The Books That Wrote ME (Jodi Moore)

This month, we’re talking about the books that inspired us to write for young adults.

However, if I’m being honest, I have to first pay homage to the books that actually helped to write other words, the books that helped me develop into the person I am today.

Like most children, books opened up new worlds for me. I walked willingly through each door, eagerly anticipating the “friends” and adventures I would enjoy.

But when I was in third grade, I read Don’t Take Teddy, a story about Mikkel, a young boy with a mentally-challenged older brother named Teddy. When Teddy accidentally hurts another child while playing and the neighbors insist he should be institutionalized, Mikkel decides to run away with Teddy to protect him. 


The story and the characters both broke and filled my eight-year old heart. What’s more, it showed me how books can change one’s perspective. How they can empower. Inspire empathy. And initiate the healing process.

I wanted to climb into that book, take those characters under my wing and save them. Protect them.

Hug them.
Up until then, I read to embark on my own adventures, to live my own dreams. After Teddy, I realized I could read to connect on a deeper, more emotional level with others.
And I realized I wanted to.

From then on, character-drive books were my go-to. I consumed The Catcher in the Rye, wept over To Kill A Mockingbird and Flowers for Algernon, devoured everything Judy Blume, and internalized the All Creatures Great and Small series (I even started my collegiate journey as a pre-vet major – talk about influence!)

In my teens, life took a dark turn. My mother suffered from depression and alcoholism, and when I was 15, she attempted suicide. At that point, books were more important than ever. They were my strength and my escape. My salvation.

Admittedly, there weren’t as many YA selections when I was young as there are now; however, books like Ordinary People (which was also made into a fantastic movie) helped me realize that (sadly) our situation wasn’t an anomaly. Other families experienced dysfunction too.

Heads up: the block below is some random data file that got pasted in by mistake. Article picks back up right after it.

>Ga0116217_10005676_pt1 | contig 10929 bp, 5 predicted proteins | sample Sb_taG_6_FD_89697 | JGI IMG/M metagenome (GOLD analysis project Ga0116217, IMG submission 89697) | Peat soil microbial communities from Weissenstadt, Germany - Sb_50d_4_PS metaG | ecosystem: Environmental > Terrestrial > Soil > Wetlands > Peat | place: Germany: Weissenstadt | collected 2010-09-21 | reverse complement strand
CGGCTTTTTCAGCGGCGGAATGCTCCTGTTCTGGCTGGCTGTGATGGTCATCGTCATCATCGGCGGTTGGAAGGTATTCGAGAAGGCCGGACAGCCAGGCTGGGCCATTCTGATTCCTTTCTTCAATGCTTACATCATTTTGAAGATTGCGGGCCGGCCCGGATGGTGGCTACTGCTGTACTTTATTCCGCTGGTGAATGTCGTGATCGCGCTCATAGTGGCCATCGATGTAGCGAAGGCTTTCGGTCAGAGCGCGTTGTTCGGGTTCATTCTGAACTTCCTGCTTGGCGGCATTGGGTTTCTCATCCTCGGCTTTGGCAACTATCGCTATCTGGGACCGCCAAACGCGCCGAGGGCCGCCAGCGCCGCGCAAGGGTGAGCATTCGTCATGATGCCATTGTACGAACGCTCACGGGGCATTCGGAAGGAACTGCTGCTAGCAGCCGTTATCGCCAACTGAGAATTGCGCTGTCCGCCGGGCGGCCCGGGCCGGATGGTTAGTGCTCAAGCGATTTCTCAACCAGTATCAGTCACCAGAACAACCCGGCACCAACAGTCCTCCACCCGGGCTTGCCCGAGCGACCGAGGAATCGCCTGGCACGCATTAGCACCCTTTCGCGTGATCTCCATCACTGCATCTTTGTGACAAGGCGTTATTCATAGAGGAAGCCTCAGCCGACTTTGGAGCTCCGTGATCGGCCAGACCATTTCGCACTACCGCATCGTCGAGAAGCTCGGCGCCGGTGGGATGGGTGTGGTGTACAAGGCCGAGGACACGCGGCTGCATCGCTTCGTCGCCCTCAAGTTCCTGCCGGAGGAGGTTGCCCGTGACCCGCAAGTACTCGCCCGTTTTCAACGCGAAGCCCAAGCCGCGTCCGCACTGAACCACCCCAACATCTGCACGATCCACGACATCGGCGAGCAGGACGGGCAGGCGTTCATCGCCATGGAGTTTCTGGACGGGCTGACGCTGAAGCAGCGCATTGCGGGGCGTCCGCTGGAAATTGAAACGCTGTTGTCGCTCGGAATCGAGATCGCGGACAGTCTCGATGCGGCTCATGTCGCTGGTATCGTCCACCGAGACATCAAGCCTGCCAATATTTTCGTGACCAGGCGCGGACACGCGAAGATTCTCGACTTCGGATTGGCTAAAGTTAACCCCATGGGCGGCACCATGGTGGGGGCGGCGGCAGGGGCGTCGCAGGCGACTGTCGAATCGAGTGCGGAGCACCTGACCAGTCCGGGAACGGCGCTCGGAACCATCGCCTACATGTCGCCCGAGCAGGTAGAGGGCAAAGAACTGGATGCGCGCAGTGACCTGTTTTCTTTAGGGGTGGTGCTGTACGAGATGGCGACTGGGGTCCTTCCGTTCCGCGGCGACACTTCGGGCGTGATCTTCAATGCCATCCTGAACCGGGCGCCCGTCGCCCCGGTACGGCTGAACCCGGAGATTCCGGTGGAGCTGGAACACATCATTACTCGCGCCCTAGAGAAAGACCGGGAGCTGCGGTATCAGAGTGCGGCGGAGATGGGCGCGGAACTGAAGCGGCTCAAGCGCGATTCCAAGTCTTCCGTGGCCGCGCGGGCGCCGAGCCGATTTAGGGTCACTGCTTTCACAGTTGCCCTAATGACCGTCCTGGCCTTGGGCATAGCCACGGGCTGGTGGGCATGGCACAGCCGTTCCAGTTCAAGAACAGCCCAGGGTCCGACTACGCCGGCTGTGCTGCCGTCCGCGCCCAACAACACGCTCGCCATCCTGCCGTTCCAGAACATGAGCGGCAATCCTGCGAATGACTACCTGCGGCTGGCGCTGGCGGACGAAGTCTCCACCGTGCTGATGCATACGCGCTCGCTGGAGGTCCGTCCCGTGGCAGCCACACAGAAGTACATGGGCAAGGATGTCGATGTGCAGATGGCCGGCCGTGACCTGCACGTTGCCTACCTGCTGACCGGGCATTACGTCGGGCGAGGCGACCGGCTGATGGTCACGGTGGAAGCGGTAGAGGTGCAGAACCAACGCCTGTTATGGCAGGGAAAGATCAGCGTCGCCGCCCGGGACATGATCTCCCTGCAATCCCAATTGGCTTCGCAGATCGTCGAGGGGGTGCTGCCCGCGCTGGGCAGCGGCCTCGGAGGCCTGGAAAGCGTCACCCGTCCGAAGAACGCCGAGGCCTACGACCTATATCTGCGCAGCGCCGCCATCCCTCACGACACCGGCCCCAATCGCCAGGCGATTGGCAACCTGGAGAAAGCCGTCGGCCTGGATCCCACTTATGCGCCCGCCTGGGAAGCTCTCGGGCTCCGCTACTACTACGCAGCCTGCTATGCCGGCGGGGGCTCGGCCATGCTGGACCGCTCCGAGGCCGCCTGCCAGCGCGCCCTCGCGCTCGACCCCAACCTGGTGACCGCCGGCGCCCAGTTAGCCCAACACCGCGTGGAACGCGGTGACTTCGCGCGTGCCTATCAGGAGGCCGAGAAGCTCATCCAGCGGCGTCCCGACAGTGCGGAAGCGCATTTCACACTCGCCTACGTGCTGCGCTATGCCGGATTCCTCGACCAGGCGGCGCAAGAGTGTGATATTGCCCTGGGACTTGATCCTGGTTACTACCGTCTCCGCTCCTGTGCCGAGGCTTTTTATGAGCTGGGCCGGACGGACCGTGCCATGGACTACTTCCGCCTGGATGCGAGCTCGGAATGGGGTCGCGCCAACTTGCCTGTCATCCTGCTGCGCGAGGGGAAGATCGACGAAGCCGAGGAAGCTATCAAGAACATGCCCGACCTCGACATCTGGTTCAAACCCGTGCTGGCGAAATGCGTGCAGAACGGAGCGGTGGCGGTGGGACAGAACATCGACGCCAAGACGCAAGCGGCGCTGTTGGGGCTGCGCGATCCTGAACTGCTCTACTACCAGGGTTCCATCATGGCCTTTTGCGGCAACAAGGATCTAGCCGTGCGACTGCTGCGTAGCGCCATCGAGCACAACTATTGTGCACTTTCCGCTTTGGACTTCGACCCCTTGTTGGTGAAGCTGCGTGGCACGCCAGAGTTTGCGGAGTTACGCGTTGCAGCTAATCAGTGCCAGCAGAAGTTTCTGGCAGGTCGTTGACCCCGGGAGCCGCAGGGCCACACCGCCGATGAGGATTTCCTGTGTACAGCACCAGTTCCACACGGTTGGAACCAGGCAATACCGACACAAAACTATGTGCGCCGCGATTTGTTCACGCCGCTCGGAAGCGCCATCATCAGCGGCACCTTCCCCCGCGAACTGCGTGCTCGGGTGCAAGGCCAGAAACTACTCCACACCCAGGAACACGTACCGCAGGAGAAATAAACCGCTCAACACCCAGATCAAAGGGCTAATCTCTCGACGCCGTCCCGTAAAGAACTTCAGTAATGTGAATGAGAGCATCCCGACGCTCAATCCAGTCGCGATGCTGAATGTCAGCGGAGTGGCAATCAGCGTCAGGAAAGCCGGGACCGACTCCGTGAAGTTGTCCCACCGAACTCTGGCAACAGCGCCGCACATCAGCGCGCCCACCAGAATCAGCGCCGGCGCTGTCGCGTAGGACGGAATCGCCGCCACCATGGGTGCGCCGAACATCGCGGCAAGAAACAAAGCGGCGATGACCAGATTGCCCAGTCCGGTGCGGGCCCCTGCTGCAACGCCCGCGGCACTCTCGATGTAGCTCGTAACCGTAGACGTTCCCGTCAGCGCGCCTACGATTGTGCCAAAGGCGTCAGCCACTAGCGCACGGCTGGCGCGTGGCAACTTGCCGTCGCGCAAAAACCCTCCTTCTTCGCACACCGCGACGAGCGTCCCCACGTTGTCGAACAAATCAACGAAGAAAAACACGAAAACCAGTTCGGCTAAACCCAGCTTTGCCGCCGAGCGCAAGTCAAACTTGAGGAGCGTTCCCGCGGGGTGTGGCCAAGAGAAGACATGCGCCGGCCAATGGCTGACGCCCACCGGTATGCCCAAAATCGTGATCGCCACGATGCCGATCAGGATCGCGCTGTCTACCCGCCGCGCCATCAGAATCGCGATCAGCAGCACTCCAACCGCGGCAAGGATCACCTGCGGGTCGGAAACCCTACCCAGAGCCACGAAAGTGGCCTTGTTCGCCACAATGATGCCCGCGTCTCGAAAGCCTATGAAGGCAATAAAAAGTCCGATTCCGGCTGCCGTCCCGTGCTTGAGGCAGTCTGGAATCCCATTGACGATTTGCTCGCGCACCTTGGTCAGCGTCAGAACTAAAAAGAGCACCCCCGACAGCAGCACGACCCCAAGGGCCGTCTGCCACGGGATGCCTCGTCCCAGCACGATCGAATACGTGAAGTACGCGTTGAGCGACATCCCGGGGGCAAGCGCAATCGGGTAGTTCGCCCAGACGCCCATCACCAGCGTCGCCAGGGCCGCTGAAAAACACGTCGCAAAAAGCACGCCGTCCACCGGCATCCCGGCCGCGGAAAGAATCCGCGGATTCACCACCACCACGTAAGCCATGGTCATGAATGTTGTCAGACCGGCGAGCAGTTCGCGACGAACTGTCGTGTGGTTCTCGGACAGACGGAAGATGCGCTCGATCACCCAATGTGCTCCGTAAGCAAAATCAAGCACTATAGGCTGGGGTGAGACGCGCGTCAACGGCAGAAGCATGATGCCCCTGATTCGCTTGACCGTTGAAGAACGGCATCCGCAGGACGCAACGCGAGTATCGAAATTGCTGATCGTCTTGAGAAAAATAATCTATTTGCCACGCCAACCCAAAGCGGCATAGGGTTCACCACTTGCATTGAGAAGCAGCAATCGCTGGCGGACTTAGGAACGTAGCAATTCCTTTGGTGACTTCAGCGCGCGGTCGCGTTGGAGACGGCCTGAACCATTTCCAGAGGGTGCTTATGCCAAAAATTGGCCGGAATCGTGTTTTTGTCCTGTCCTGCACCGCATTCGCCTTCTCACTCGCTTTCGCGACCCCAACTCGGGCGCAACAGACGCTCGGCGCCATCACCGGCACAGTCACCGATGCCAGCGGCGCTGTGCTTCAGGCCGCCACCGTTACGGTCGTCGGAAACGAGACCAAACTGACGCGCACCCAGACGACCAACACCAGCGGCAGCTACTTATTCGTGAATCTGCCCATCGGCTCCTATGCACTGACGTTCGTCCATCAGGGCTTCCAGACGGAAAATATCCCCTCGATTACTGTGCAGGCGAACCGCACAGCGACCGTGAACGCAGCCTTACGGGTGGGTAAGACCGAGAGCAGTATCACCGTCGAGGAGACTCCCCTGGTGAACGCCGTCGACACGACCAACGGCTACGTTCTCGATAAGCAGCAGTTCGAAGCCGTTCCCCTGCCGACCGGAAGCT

Over the years, I’ve been fortunate to receive help through professional therapy as well as support from family and friends.

But I’ve never forgotten that 15-year old who desperately needed that one book to reassure her she wasn’t alone, and that one day, she’d be okay.

Today, I write for her. For those like her. Because writing that one book for that one person is my mission, my dream and my passion.

It's how I hug the world.


  1. This is a great post, worthy of sharing. I've blogged about how today's YA fiction offers a unique form of bibliotherapy to teens dealing with almost every possible life situation and, for kids in rural areas, sometimes that's the ONLY 'therapy' available.

  2. Thank you, Berek...and yes, I agree. That's why YA - and all children's books! - are so very important.

  3. Great post, Jodi! And now I want to read Don't Take Teddy!

    1. You should! I actually just purchased a copy from a used bookstore. Haven't reread it yet, but just knowing it's in my house makes my heart happy. <3

  4. I need to read Don't Take Teddy. The title alone stabbed in the feels.

    I read James Herriot's book as an adult and wanted to become a vet, too :)

  5. Don't Take Teddy took my heart. And so did James Herriot! ;-) I still use the term cracker dog, lol! :)

  6. This is so lovely: how I hug the world.

  7. I adore this line: "It's how I hug the world."


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